In a talk titled how Racial Bias Works and How to Disrupt It, social psychologist Jennifer L. Eberhardt deconstructs how racist narratives shape our minds from a young age, and details some of the ways in which this problematic bias, that’s so deeply ingrained in society, can be uprooted.
In the introduction, Eberhardt speaks to a time that her five year old son displayed racial bias. Despite being Black himself and being raised in a Black household, Eberhardt’s son had already learnt and recited harmful stereotypes. The young boy’s statement stuck with Eberhardt as it illuminated how early and how seamlessly young minds can be shaped by racist narratives and stereotypes.
According to Eberhardt, “Our minds are shaped by the racial disparities we see out in the world, and the narratives that help us to make sense of the disparities we see.” This statement is further supported by Eberhardt’s research, which found that these biases not only impact our minds, but our institutions. Eberhardt’s work spans from criminal courtrooms to elementary school classrooms, and in both instances, Black people were punished more severely than their white counterparts.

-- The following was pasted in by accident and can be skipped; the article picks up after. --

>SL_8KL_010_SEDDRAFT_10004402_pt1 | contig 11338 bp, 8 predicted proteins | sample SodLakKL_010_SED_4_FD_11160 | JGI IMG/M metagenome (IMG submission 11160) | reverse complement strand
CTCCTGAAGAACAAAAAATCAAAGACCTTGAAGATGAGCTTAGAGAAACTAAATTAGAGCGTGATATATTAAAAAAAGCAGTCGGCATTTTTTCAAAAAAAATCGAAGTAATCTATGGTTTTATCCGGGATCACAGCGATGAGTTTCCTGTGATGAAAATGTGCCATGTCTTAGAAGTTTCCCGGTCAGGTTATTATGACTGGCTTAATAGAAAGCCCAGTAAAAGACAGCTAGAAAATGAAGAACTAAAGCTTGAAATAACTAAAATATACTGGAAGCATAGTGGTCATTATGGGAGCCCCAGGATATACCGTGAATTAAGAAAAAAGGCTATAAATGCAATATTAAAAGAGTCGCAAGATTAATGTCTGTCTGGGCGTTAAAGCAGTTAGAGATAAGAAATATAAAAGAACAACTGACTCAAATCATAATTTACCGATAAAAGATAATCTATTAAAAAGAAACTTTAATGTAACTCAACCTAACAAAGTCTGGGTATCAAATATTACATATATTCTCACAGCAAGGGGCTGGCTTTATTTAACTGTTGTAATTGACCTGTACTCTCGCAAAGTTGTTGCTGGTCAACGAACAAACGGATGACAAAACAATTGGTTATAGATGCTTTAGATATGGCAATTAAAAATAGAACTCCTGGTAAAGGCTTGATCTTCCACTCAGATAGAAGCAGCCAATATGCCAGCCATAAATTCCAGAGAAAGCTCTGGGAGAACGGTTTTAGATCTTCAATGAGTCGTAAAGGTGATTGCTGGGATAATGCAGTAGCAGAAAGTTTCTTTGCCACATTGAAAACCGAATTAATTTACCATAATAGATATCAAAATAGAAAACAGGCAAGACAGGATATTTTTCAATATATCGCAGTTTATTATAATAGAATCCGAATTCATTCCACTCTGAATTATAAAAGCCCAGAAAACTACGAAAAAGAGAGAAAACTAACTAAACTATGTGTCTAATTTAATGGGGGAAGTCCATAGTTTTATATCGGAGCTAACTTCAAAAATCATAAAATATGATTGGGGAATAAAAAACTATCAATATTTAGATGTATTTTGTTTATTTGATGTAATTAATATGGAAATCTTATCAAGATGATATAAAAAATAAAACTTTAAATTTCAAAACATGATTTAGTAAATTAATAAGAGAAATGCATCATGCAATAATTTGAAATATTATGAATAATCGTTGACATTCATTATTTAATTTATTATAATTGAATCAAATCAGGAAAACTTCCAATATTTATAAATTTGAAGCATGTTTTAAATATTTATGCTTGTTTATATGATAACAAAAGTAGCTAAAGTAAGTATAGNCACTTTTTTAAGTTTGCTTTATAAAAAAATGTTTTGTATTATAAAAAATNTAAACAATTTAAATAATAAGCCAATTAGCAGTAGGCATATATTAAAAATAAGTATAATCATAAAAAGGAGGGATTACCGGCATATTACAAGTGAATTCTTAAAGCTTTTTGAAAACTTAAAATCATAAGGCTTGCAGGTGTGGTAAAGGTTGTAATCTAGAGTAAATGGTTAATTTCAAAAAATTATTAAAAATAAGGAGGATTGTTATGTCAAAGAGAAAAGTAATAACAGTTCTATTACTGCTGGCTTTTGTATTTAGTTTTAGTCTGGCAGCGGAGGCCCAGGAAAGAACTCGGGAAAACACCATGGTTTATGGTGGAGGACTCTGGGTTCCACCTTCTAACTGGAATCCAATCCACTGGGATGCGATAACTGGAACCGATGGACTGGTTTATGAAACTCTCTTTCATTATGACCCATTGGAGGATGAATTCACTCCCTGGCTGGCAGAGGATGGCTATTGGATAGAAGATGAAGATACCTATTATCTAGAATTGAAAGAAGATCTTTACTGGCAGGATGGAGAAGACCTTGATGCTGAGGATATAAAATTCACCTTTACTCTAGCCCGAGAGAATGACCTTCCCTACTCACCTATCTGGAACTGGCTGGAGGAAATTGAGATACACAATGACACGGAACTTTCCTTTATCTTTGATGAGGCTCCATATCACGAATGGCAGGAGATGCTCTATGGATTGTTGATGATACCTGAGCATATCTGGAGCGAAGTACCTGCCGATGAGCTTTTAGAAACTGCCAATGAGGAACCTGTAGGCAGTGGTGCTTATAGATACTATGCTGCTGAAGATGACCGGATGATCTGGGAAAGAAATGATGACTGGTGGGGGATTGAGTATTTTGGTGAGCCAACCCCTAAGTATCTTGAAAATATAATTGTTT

Eberhardt speaks to the power of friction, and encourages people to critically examine their own thoughts and behaviours as frequently as possible. However, Eberhardt admits that while self-reflection is an important tool in dismantling racism, real change can not be brought about until institutions actively seek ways to acknowledge and fight against racism. Until then, Eberhardt laments, “racial bias will continue to blind us.”